Thomas McBride and Catherine John

The year was 1838. Tension between the Mormons and their Missouri neighbors was running high. On October 27 the governor of Missouri, a Mr. Lilburn W. Boggs directed General John B. Clark of the state militia "Your orders are, therefore, to hasten your operations with all possible speed. The Mormons must be treated as enemies, and must be exterminated or driven from the State if necessary for the public peace"

Into this charged situation a group of unsuspecting mormons, 20 emigrant families, had stopped to rest in a small mormon settlement. The settlement, consisting of 15 families, was in southeastern Missouri. They welcomed the weary travellers who needed a place to rest from their journey.

In the afternoon of October 30, about 250 armed men surrounded the settlement. At first sight the mormon inhabitants thought the invaders might be reinforcements sent by Joseph Smith. Captain Comstock, of the mob (or militia, depending on the account) fired his rifle into the air and waited for a reaction. Gradually the truth dawned on the mormons.

The following is from http://www.ldscops.com/chapter3.html:

 

David Evans, commander of the local Mormon militia ran toward the advancing Missourians waving his arms and yelling that he wanted to surrender. So did several other Mormons. But the Missourians gave them no quarter. The guns of the mob were turned on them and they shot them all. Fifteen men and three boys ran into the blacksmith shop to take up a defensive position. They drew the majority of the fire which undoubtedly gave others time to flee into the woods. The Missourians bombarded the blacksmith shop killing everyone inside, or so they thought.

Thomas McBride, a sixty two year old veteran from the War of Independence with England, ran from the shop but was caught by Jacob Rogers. McBride surrendered and gave his rifle to Rogers. Rogers took the rifle and then turned it on McBride and shot him in the chest. Rogers was on horseback. McBride raised his hand and tried to surrender. Rogers took hold of McBride’s hand and with his free hand, took his knife and cut off McBride’s hand. Rogers then commenced to butcher the old patriot alive.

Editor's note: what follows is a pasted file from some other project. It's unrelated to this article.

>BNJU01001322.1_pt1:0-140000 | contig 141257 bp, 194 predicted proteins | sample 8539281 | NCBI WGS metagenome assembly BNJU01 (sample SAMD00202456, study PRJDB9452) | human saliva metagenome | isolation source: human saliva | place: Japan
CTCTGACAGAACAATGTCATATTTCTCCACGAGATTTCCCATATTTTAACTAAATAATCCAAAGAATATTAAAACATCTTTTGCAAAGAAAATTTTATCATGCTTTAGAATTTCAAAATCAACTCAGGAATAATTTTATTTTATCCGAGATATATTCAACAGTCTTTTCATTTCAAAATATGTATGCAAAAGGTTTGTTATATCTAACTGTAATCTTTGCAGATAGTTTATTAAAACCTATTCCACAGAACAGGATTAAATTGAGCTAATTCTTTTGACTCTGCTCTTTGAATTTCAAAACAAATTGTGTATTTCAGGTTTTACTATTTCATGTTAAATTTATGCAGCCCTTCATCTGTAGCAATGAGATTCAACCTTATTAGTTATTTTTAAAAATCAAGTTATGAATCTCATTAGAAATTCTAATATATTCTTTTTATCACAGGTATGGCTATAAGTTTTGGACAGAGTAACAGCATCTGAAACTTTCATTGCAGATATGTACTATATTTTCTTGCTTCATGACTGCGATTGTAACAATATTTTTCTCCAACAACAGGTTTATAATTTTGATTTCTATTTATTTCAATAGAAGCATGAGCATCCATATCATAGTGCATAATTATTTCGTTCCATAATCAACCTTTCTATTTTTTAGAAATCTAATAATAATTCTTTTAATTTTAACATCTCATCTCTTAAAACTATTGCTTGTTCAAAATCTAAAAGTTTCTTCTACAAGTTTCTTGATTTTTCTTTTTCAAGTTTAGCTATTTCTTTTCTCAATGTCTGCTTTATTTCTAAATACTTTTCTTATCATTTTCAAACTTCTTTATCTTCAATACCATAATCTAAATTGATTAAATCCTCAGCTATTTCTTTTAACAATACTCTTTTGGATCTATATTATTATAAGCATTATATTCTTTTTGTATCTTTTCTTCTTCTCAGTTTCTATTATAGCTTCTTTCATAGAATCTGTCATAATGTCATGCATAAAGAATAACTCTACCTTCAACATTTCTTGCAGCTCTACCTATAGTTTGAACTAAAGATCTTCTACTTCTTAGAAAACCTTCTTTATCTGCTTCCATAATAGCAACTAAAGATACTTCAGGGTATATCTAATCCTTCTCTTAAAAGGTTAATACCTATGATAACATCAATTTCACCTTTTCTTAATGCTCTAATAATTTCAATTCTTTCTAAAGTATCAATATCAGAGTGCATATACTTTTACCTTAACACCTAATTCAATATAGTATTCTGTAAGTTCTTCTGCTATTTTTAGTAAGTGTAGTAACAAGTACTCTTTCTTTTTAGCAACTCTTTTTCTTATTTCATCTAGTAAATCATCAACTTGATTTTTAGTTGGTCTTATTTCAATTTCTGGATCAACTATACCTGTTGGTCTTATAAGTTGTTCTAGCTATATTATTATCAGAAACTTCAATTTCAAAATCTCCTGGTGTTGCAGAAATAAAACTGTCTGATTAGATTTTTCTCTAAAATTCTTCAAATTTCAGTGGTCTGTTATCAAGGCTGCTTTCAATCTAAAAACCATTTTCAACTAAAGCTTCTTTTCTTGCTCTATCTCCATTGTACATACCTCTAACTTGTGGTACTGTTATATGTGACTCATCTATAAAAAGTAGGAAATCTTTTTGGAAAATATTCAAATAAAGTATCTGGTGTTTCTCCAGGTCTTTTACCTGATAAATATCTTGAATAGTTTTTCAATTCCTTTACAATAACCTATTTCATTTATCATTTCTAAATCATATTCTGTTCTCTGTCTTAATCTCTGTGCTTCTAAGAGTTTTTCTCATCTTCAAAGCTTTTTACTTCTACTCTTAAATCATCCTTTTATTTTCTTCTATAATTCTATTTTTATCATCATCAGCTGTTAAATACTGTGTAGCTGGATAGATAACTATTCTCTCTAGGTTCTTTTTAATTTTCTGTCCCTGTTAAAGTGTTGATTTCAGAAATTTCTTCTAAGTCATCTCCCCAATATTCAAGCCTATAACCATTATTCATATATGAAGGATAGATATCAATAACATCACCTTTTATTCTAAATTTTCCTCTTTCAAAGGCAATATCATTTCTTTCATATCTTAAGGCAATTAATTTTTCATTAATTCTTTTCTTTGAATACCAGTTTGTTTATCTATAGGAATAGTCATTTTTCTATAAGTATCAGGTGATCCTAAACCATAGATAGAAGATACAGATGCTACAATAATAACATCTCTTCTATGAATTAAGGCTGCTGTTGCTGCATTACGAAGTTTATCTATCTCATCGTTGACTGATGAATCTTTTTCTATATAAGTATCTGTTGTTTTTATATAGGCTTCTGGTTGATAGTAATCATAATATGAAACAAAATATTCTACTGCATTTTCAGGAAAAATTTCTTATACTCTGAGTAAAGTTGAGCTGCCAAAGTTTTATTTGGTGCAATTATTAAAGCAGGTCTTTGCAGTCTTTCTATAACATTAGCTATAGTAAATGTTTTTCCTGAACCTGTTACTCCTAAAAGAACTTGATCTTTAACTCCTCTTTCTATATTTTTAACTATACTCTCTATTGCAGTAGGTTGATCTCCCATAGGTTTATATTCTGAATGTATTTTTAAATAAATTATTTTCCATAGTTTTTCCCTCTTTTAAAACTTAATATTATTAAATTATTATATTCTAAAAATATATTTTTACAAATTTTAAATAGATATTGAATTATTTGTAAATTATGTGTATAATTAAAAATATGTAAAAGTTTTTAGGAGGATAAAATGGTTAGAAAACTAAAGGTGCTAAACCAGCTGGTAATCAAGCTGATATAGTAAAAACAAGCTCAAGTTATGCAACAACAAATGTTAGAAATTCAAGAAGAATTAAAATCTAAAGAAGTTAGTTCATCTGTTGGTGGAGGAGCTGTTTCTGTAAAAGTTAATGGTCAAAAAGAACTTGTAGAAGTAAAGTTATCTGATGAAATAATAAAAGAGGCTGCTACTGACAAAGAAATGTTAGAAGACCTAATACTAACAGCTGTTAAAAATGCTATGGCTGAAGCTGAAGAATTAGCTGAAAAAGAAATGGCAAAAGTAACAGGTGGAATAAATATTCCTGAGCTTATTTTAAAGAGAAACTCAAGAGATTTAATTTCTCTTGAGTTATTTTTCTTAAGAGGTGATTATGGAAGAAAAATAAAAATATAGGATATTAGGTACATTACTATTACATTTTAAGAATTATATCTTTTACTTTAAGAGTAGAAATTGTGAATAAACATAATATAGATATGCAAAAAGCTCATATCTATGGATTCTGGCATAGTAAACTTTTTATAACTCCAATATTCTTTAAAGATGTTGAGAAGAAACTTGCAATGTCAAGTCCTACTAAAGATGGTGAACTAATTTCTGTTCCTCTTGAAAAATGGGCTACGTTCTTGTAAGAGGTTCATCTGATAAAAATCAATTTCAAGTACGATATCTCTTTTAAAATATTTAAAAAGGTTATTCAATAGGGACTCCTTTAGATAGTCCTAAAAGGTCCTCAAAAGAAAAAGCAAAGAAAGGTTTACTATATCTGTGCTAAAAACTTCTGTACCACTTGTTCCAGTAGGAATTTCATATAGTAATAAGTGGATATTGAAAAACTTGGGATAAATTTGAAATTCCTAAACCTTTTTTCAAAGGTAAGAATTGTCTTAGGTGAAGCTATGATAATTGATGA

While not entirely accurate, this bit of the story of Hauns Mill at least gives the flavor of that dark day. Of course a bit of math proves that Thomas McBride wasn't a veteran of the war of Independence. He was born in 1776, so if he was a veteran he entered the army at a very tender age. It's probable that his father, an Irish immigrant was the veteran of the Revolutionary War. Most accounts of Hauns Mill have Rogers wielding a corn cutter - a scythe-like instrument - rather than a knife.

In any event the results were horrifyingly the same. 17 or 18 mormons were killed that dark day and many more wounded. The members of the mob helped themselves to whatever they wanted of the mormon families' belongings. The saints in Missouri were left destitute. The dead were buried in the well the next day.

Thomas and his wife, Catherine John, had 15 children. At the time of the Missouri persecution, there were just 4 of the children with their parents. Amos at 36 was the oldest son and he had a wife and family. James was 20 while Catherine or Kit as she was known was 17 and Dorcas was 15. What a sorry sight as this extended family managed to get just an old wagon, an equally decrepit horse and a mare after the mob finally let them go. They also had a yoke of oxen and a two-wheeled cart. Into the wagon and cart they loaded whatever of their belongings that they could find and headed east for Illinois.

There were a few other families travelling with them. They suffered greatly from the cold and exposure. There were some in their company who died along the way. Eventually they arrived at Quincy, Illinois.

The 1,500 or so people in Quincy were true heroes. They welcomed about 5,000 mormon refugees in the middle of a brutal midwest winter, sharing food, clothes and shelter with the destitute saints.

The Meridian Magazine says of this:


'Looking back at that era, current mayor of Quincy, Charles W. Scholz, suggests, "In 1839 there were about 1,500 people here in Quincy. And those settlers welcomed 5,000 Mormons that had been forcibly driven from the state of Missouri under harsh winter conditions, had walked across the frozen Mississippi. And, they were offered food and clothing and shelter. Now to put that in perspective, that would be like the 42,000 residents of Quincy today taking care of 150,000 refugees. . . . That is one of the most incredible acts of humanity, I think, in the history of this country." '

Apparently the McBrides rented a farm and built a house 4 miles south of Payson. Payson is about 15 miles South and East of Quincy.

About 1840 the McBrides would help build Nauvoo. There the matriarch, Catherine would die in 1841 and be buried in the old pioneer cemetery on the east side of town.